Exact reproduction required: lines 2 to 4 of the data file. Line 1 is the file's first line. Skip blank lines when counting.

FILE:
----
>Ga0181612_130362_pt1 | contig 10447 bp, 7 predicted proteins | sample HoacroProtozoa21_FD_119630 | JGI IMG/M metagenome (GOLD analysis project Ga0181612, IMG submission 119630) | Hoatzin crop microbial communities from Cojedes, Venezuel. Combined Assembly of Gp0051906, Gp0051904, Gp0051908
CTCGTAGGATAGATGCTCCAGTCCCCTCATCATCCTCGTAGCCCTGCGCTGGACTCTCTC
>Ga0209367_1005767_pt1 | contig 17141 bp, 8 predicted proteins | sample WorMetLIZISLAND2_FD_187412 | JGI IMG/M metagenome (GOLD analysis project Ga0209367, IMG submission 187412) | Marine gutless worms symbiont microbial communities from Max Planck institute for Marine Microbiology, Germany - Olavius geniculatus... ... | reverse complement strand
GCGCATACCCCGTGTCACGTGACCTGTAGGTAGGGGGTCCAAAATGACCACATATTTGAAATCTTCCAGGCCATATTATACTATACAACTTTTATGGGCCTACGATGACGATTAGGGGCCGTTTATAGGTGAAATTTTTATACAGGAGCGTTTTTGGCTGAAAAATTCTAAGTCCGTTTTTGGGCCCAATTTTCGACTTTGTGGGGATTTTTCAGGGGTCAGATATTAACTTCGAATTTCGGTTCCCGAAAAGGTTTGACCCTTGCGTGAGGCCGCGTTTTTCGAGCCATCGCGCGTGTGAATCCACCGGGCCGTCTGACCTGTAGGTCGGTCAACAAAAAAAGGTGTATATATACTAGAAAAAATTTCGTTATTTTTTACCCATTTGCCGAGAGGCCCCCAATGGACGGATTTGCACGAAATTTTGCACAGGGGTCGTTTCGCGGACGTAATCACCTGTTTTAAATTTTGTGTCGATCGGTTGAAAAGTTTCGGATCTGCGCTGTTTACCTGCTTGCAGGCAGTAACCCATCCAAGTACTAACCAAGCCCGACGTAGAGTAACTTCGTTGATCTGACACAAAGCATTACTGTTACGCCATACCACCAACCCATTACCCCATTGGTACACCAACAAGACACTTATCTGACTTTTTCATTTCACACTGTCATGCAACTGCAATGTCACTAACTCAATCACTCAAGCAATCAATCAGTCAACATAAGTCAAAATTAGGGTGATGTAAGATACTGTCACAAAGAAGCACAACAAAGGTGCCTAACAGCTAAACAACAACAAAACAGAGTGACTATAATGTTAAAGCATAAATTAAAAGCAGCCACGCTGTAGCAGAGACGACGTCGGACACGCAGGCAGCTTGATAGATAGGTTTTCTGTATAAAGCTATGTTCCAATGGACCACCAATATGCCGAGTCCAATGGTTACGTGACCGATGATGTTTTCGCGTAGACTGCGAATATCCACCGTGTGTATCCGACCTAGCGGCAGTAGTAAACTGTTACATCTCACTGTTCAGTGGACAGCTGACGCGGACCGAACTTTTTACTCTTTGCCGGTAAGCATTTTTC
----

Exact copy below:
CTCGTAGGATAGATGCTCCAGTCCCCTCATCATCCTCGTAGCCCTGCGCTGGACTCTCTC
>Ga0209367_1005767_pt1 | contig 17141 bp, 8 predicted proteins | sample WorMetLIZISLAND2_FD_187412 | JGI IMG/M metagenome (GOLD analysis project Ga0209367, IMG submission 187412) | Marine gutless worms symbiont microbial communities from Max Planck institute for Marine Microbiology, Germany - Olavius geniculatus... ... | reverse complement strand
GCGCATACCCCGTGTCACGTGACCTGTAGGTAGGGGGTCCAAAATGACCACATATTTGAAATCTTCCAGGCCATATTATACTATACAACTTTTATGGGCCTACGATGACGATTAGGGGCCGTTTATAGGTGAAATTTTTATACAGGAGCGTTTTTGGCTGAAAAATTCTAAGTCCGTTTTTGGGCCCAATTTTCGACTTTGTGGGGATTTTTCAGGGGTCAGATATTAACTTCGAATTTCGGTTCCCGAAAAGGTTTGACCCTTGCGTGAGGCCGCGTTTTTCGAGCCATCGCGCGTGTGAATCCACCGGGCCGTCTGACCTGTAGGTCGGTCAACAAAAAAAGGTGTATATATACTAGAAAAAATTTCGTTATTTTTTACCCATTTGCCGAGAGGCCCCCAATGGACGGATTTGCACGAAATTTTGCACAGGGGTCGTTTCGCGGACGTAATCACCTGTTTTAAATTTTGTGTCGATCGGTTGAAAAGTTTCGGATCTGCGCTGTTTACCTGCTTGCAGGCAGTAACCCATCCAAGTACTAACCAAGCCCGACGTAGAGTAACTTCGTTGATCTGACACAAAGCATTACTGTTACGCCATACCACCAACCCATTACCCCATTGGTACACCAACAAGACACTTATCTGACTTTTTCATTTCACACTGTCATGCAACTGCAATGTCACTAACTCAATCACTCAAGCAATCAATCAGTCAACATAAGTCAAAATTAGGGTGATGTAAGATACTGTCACAAAGAAGCACAACAAAGGTGCCTAACAGCTAAACAACAACAAAACAGAGTGACTATAATGTTAAAGCATAAATTAAAAGCAGCCACGCTGTAGCAGAGACGACGTCGGACACGCAGGCAGCTTGATAGATAGGTTTTCTGTATAAAGCTATGTTCCAATGGACCACCAATATGCCGAGTCCAATGGTTACGTGACCGATGATGTTTTCGCGTAGACTGCGAATATCCACCGTGTGTATCCGACCTAGCGGCAGTAGTAAACTGTTACATCTCACTGTTCAGTGGACAGCTGACGCGGACCGAACTTTTTACTCTTTGCCGGTAAGCATTTTTC